FORT HOOD, Texas — Parents, spouses and children reverently approached the 6-foot-tall granite memorial Friday, some kneeling and wiping away tears as they gently touched a name etched on the stone – each belonging to one of the 13 people killed in the Fort Hood shooting rampage a year ago.
Many families of the 12 soldiers and one civilian who died Nov. 5, 2009, met for the first time at the anniversary memorial, hugging and weeping together.
“I wanted to come down here and see the place where she died and get a better understanding of what happened, and I think that’s helped,” said Philip Warman, of Havre De Grace, Md., who had never before been to the Texas Army post where his wife, Lt. Col. Juanita Warman, was killed as she prepared for deployment to Iraq.
“It’s been very difficult, and has taken the better part of last year to back to functioning,” he said.
Leila Hunt Willingham of McKinney called the memorial a good way to honor her brother and others who lost their lives that day. On Friday, she gently placed a 1987 penny – from the year her brother, Spc. Jason Dean “J.D.” Hunt, was born – on the memorial.
“He was incredibly selfless from the moment he was born. He was always giving gifts, and obviously he gave the ultimate gift last year,” Hunt Willingham said, her eyes welling with tears.
Later Friday, more than 1,000 soldiers, victims’ families and others gathered for a memorial ceremony that included a moment of silence and the playing of taps.
Army Chief of Staff Gen. George Casey told the crowd that during the past year, he visited two units that each had lost several soldiers in the shootings before they deployed. He said the units were an inspiration – as were soldiers such as Staff Sgt. Patrick Zeigler, who nearly died after being shot four times but learned to walk again and continues physical therapy.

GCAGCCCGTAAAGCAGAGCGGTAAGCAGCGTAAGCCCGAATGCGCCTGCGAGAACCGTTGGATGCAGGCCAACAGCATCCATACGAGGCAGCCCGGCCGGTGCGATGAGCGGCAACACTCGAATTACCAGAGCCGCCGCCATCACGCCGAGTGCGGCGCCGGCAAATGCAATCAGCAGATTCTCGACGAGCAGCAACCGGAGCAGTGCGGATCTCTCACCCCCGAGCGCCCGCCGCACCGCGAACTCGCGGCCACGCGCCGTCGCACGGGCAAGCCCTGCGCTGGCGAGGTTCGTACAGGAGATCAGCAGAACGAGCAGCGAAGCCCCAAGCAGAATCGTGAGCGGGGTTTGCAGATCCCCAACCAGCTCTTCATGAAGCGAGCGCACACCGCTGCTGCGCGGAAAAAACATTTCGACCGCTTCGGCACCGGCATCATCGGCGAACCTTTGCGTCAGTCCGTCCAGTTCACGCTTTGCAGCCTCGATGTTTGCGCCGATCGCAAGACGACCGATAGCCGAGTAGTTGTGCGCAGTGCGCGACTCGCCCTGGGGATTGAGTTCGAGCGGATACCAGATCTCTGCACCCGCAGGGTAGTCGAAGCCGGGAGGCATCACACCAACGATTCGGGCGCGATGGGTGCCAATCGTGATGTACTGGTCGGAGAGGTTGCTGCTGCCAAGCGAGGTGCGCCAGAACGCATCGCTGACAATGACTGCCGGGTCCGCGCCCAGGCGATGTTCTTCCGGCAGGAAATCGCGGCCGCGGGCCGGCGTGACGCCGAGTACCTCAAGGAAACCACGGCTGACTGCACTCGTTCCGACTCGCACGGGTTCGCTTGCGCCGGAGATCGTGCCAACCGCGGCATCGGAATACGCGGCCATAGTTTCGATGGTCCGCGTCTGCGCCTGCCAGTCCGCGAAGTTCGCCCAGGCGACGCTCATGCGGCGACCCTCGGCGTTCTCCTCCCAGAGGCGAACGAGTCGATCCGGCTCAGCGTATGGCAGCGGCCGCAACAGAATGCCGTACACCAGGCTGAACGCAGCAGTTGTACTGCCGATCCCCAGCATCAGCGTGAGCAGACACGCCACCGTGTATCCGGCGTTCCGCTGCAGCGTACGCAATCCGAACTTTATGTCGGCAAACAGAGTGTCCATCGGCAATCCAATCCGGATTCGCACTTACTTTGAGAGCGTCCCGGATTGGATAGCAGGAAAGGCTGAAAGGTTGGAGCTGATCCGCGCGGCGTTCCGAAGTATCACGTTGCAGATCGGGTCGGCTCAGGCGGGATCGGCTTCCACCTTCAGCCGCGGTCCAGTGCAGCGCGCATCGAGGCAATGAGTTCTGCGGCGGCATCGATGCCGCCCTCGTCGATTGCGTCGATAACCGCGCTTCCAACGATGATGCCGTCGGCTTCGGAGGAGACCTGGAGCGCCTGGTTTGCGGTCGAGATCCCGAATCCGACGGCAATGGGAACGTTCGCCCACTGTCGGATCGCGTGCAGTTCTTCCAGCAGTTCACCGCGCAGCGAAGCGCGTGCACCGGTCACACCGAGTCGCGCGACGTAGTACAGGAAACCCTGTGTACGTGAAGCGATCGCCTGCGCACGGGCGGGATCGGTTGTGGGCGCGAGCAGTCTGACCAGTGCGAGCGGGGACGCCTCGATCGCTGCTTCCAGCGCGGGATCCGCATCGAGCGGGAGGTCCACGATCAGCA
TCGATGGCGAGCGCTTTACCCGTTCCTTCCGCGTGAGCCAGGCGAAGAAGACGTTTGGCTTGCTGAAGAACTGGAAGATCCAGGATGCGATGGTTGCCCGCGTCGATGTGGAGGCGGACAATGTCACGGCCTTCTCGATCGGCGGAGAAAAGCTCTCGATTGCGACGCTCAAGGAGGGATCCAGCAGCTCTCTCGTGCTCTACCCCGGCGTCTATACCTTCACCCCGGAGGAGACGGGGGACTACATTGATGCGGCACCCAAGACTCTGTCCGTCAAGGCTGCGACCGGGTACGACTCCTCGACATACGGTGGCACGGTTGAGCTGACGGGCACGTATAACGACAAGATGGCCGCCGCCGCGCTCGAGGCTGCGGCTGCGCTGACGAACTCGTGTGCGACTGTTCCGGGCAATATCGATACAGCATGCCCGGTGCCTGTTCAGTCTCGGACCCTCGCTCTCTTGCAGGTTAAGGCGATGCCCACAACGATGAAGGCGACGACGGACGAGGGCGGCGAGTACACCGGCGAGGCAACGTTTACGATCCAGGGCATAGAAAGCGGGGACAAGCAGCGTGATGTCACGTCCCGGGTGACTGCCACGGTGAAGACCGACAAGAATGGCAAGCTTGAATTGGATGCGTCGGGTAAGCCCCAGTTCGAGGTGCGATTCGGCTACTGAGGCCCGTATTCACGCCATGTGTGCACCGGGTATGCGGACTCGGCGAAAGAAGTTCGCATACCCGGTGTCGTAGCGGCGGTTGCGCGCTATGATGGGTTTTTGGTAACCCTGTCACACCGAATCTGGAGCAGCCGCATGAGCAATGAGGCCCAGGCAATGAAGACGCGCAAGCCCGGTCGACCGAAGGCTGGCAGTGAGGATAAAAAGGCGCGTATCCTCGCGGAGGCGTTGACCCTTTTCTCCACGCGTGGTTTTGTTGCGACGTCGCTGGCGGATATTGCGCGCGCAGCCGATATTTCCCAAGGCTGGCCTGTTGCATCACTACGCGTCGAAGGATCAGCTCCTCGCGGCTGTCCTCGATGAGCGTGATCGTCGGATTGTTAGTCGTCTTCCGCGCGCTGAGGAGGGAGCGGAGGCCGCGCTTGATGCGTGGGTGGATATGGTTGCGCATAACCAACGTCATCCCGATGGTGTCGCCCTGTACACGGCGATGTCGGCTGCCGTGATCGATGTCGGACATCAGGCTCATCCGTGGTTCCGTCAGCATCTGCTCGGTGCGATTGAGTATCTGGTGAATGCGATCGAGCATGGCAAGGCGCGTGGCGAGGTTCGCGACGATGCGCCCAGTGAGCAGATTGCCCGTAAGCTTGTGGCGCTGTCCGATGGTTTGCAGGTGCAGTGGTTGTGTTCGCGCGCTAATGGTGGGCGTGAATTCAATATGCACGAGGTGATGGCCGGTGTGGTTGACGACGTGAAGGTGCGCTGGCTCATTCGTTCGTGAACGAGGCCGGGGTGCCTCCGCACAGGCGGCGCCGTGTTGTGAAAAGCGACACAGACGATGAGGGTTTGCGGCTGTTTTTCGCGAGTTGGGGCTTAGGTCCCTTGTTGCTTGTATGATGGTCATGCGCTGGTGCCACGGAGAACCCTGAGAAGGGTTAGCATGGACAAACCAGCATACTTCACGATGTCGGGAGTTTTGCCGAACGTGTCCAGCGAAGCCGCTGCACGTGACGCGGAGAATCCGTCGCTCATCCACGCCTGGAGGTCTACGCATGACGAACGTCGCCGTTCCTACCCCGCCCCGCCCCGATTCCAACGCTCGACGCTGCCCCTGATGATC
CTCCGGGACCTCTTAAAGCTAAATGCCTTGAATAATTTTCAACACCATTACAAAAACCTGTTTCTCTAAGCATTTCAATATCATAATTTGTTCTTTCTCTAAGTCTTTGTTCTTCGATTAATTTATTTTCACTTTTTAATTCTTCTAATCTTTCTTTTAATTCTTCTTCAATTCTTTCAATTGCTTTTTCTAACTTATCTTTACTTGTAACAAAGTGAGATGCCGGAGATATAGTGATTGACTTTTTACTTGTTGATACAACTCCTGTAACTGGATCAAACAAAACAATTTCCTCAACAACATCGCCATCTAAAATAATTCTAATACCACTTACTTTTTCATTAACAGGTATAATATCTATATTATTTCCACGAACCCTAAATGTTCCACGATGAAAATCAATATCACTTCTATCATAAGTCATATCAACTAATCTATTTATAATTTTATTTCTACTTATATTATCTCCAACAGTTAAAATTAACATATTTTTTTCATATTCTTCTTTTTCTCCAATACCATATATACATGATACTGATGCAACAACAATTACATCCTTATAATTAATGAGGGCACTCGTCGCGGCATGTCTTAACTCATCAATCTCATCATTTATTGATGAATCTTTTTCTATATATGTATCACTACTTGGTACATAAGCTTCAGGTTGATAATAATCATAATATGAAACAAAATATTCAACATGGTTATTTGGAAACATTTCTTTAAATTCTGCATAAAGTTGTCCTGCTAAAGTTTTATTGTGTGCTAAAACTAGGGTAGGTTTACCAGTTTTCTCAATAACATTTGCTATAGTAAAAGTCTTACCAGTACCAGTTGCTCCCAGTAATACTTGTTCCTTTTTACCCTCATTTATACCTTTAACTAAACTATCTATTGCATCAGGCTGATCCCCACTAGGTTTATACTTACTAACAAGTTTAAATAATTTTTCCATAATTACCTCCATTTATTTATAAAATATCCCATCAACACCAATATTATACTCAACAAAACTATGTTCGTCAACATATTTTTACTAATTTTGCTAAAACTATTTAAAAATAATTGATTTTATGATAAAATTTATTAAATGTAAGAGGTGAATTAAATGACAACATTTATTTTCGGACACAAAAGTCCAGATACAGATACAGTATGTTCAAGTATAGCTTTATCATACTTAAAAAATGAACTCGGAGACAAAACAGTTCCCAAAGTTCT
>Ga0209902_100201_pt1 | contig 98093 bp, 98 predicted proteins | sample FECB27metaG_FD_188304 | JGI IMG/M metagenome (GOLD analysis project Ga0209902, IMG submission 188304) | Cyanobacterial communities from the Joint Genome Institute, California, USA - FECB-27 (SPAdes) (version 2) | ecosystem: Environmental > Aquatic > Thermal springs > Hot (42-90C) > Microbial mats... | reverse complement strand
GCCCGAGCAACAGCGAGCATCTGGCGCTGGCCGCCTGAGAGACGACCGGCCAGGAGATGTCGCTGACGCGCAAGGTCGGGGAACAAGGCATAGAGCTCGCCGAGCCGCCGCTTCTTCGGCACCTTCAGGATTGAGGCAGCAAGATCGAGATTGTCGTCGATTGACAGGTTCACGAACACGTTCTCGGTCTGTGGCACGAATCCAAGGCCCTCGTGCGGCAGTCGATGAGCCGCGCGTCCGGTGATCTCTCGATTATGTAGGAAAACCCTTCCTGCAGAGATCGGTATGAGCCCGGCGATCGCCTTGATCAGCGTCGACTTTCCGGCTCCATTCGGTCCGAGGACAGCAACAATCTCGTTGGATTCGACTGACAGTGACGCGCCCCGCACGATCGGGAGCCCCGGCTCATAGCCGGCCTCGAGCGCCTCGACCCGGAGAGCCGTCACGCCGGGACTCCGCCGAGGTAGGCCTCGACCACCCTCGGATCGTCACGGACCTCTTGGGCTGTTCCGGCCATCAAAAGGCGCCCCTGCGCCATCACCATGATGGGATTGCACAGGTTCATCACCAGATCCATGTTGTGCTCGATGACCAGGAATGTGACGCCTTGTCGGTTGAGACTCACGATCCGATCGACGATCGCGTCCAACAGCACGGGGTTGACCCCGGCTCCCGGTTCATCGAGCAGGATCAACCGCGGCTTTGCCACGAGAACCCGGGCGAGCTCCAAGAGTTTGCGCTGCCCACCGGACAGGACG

Casey said those who died were bound by a spirit of service.
“We will never forget,” he said.
Earlier Friday, Casey and Army Secretary John McHugh presented awards to more than 50 soldiers and civilians whose actions “went above and beyond the call of duty.” Capt. John Gaffaney, who was fatally shot after he threw a chair at the gunman, received an award posthumously.
The crowd rose to its feet and applauded when medals were presented to Officer Kim Munley and Sgt. Mark Todd, the two civilian Fort Hood police officers who engaged in a gunbattle with the shooter, eventually wounding him. Munley was wounded by the gunman.
“It’s not about us. It’s about the families,” Todd said after the ceremony, adding that he thinks about the shooting every day.
Kerry Cahill – whose father, physician assistant Michael Cahill, was killed – hugged Staff Sgt. Zackary Filip, a combat medic who had recently returned from Afghanistan and helped about 20 wounded soldiers that day. Filip received a medal Friday.
“I wanted to meet the people who knew Dad … and to say `thank you,’” said Kerry Cahill of New Orleans.
One year ago, a gunman wearing an Army combat uniform shouted “Allahu Akbar!” – Arabic for “God is great!” – and opened fire in a crowded medical building where deploying soldiers get vaccines and other tests, witnesses say. He fired rapidly, pausing only to reload, shooting at soldiers hiding under desks and those fleeing the building, according to witnesses.
The gunman was identified by witnesses and authorities as Maj. Nidal Hasan, an Army psychiatrist and American-born Muslim who was to deploy to Afghanistan the following month. Hasan, who was paralyzed from the chest down when he was shot that day, is charged with 13 counts of premeditated murder and 32 counts of attempted premeditated murder. His Article 32 hearing to determine if there’s enough evidence to send him to trial will resume later this month.
McHugh said the 12 soldiers and one civilian were taken away too soon.
“It’s a chapter in this Army that no matter how many tears may fall will never, ever be washed away and will be part of our history forever,” he said.